Edmund liked Eliza and it was a warm household. However, Edmund was beginning to have doubts about his religious beliefs and these grew during his teenage years. After Henry somewhat uncharacteristically pulled strings with his contacts, Edmund succeeded in getting a job in London and he followed Henry's guidance less and less. While there were some sections of The Bible that he admired for their writing, there were so many other books to read (his choice of reading was very restricted at home in Torquay) and many new people to meet. Letters from Henry were now full of requests that Edmund must stick with the rigid practices which the father insisted should be followed by the son.

There were inevitable religious conflicts and the once-close relationship was strained. It’s all written up in Edmund’s “Father and Son” which he wrote long after his father’s death and which also contained some of Edmund’s well-known inaccuracies. Despite this, it became a best-seller and Edmund continued his upward march in the Establishment, culminating in his receiving both a knighthood and the Légion d’Honneur.

Most people’s impression of Henry Gosse is the one presented by Edmund in “Father and Son”. There is no doubt that he was oppressive in trying to force his son to follow his narrow Christian beliefs, although there were also other differences of view between them. Would these conflicts have been reduced if it was not for Henry trying to wrap Edmund in the same religious straightjacket?  Very probably it would, as they had been so close and shared so much.

The religious faith that meant everything to Henry, and which caused him to be cut off from the world, was clearly the most important aspect of his life, but the conflicts also brought pain. Why is it that religion does that to people? Why must they say “I am right, you are wrong”?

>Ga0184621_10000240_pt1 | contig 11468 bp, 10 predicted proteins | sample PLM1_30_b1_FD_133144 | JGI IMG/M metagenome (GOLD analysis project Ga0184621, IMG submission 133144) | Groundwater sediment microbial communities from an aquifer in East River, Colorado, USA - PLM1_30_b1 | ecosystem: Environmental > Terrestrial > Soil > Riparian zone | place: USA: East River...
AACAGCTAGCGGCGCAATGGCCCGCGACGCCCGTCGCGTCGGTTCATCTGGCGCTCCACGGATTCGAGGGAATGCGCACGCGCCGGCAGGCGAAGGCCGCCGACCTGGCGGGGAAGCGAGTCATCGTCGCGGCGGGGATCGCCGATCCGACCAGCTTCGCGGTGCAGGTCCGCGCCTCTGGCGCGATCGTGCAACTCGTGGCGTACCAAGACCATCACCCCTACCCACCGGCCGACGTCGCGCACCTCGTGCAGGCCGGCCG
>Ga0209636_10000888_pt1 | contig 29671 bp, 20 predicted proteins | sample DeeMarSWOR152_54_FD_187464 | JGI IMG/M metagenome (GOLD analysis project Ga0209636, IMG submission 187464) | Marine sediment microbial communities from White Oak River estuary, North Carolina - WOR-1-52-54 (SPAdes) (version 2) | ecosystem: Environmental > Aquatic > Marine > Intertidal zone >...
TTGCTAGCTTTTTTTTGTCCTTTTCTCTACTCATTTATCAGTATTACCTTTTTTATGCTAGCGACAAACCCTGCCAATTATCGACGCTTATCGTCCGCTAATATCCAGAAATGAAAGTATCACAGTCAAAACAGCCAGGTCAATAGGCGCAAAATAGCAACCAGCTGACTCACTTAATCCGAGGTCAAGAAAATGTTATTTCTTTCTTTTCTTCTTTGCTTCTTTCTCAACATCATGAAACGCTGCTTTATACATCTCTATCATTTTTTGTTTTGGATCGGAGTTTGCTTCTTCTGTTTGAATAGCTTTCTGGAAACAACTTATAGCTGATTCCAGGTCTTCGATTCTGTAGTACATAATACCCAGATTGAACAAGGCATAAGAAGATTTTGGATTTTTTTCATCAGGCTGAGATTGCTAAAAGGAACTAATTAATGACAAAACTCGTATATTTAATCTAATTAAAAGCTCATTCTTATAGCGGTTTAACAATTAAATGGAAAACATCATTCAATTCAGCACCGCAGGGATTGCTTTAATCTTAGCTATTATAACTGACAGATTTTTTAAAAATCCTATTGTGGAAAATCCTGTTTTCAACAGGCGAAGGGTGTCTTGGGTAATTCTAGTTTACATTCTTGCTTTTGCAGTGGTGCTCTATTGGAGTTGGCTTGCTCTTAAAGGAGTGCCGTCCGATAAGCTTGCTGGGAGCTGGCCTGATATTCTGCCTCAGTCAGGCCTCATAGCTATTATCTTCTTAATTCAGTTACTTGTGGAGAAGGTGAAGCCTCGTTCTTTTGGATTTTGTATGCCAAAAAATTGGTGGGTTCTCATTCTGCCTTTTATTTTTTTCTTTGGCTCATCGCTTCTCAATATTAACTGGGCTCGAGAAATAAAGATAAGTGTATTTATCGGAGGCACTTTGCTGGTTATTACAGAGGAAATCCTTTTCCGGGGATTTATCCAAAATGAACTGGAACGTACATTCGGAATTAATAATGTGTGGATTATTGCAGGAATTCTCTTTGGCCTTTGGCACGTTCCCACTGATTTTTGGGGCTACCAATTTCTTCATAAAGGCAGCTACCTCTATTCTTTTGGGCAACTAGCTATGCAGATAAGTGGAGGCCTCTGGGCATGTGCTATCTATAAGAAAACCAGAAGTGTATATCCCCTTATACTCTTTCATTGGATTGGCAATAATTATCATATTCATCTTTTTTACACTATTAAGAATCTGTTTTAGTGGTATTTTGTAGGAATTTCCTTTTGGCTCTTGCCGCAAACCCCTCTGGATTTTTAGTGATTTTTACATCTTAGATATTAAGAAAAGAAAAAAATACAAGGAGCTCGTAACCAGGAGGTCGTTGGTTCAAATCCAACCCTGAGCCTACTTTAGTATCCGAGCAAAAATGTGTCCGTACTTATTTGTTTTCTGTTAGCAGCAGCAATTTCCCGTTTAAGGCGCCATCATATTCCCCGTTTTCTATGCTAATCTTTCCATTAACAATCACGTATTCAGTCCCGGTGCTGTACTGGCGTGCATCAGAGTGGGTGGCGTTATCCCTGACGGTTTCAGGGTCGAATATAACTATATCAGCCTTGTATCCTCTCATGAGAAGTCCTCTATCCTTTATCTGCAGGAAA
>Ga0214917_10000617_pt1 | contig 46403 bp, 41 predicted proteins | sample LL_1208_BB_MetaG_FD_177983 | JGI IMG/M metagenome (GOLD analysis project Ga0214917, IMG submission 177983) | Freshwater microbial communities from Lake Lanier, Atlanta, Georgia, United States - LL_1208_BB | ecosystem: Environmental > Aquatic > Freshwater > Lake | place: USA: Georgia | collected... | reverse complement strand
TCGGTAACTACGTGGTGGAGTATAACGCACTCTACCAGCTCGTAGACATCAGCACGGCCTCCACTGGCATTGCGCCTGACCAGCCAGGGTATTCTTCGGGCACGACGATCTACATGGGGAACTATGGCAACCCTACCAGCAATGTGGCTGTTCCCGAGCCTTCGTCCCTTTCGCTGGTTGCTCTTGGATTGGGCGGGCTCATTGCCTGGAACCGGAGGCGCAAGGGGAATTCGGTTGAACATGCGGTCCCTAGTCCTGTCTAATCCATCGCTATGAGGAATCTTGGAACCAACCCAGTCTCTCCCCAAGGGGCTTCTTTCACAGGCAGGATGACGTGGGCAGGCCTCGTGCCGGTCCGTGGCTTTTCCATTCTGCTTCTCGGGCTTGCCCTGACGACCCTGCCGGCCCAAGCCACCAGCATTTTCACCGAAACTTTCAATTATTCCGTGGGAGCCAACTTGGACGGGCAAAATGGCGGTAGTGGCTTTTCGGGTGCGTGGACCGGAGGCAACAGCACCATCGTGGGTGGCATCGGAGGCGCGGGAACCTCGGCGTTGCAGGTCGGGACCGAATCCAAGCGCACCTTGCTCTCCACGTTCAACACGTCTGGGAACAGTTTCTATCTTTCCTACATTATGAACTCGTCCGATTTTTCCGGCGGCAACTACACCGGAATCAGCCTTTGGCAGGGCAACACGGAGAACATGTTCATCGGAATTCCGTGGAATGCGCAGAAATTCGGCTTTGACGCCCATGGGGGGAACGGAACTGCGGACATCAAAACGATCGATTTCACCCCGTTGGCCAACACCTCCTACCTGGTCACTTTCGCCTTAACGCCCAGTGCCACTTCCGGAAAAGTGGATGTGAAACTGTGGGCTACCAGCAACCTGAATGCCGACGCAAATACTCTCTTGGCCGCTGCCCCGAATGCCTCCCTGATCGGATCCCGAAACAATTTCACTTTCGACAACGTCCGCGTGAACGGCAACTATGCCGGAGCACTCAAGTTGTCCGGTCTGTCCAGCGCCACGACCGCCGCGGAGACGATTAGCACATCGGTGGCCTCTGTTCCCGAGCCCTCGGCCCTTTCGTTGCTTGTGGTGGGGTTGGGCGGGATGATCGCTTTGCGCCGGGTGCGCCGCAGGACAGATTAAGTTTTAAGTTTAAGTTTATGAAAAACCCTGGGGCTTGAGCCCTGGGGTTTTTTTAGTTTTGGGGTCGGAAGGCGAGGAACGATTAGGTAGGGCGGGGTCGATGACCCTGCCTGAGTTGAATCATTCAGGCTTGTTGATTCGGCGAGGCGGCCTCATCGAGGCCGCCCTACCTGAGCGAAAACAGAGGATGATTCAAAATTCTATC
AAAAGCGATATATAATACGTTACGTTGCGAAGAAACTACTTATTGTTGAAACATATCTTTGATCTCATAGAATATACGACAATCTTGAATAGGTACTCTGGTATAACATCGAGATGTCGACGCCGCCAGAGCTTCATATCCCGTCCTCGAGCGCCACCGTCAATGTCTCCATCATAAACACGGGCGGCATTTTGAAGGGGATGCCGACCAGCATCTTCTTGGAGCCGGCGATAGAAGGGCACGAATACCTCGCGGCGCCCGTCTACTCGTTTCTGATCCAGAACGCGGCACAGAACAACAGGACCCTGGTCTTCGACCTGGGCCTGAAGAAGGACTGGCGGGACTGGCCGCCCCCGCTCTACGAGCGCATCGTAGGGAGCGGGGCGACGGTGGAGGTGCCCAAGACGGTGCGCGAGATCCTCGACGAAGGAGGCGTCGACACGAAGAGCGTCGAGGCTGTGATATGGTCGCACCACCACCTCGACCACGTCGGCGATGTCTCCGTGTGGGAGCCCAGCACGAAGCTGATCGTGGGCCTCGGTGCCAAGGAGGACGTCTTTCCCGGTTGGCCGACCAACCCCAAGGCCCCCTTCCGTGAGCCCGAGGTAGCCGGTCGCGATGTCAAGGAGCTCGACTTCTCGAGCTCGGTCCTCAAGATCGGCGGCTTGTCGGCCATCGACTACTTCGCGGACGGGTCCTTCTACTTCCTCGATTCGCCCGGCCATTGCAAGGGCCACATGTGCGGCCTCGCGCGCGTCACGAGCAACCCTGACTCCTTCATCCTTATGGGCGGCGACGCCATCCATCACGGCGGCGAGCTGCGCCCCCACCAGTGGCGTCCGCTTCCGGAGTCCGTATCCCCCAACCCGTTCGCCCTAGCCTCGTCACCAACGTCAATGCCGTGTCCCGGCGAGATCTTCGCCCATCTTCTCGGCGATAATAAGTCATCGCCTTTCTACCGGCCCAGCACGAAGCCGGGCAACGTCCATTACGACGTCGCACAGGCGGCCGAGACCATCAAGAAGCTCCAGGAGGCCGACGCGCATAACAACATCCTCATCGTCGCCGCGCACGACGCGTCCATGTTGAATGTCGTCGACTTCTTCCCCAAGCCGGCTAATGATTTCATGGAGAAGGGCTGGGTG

I thought the best way of telling the story of Henry and Edmund Gosse was to link biography with autobiography. As a Natural Historian, I share Henry’s enthusiasms but, as someone who was raised a Christian and is now an atheist, I have some affinities with Edmund.

Overall I feel most empathy with Henry, despite our clear differences. Although we could not be more different on our explanations of the unknown, he struck me as being a lovely man and would not compromise his beliefs, whereas Edmund seemed intent on promoting himself and loved his status. Being accurate was not as important as being respected. Having been brought up by the meticulous Henry, who was candid in everything, makes me think he was prepared to bend stories; it wasn’t just poor research.

“Walking with Gosse” is also a very contemporary story and it looks at current approaches in Biology, on the origins of life, on the use of media and many other fields. Henry Gosse would have had something to say on all of them. 

Thursday, 18 October 2012

Writing “Walking with Gosse” [continued]

“Walking with Gosse” has the subtitle “Natural History, Creation and Religious Conflicts”. Yesterday, I blogged about why I greatly admired Henry Gosse the Natural Historian and communicator but had reservations on how uncomfortable I felt with his many references to his deeply-held religious beliefs.

Henry was faced with a challenge when the idea of geological time was becoming accepted, together with the opinion that gradual changes in the Earth’s flora and fauna occurred through time. He had a very good knowledge of these developments and accepted their logic. However, how could they be squared with the account in Genesis, where God created the Earth and all its inhabitants in six days? In 1857 (two years before Darwin produced “On the Origin of Species”), Henry published “Omphalos”, his attempt to reconcile the Biblical account of Creation with the growing view of geological time and gradual changes. It contained his rather odd theory of Prochronism and, for more on that, see "Walking with Gosse".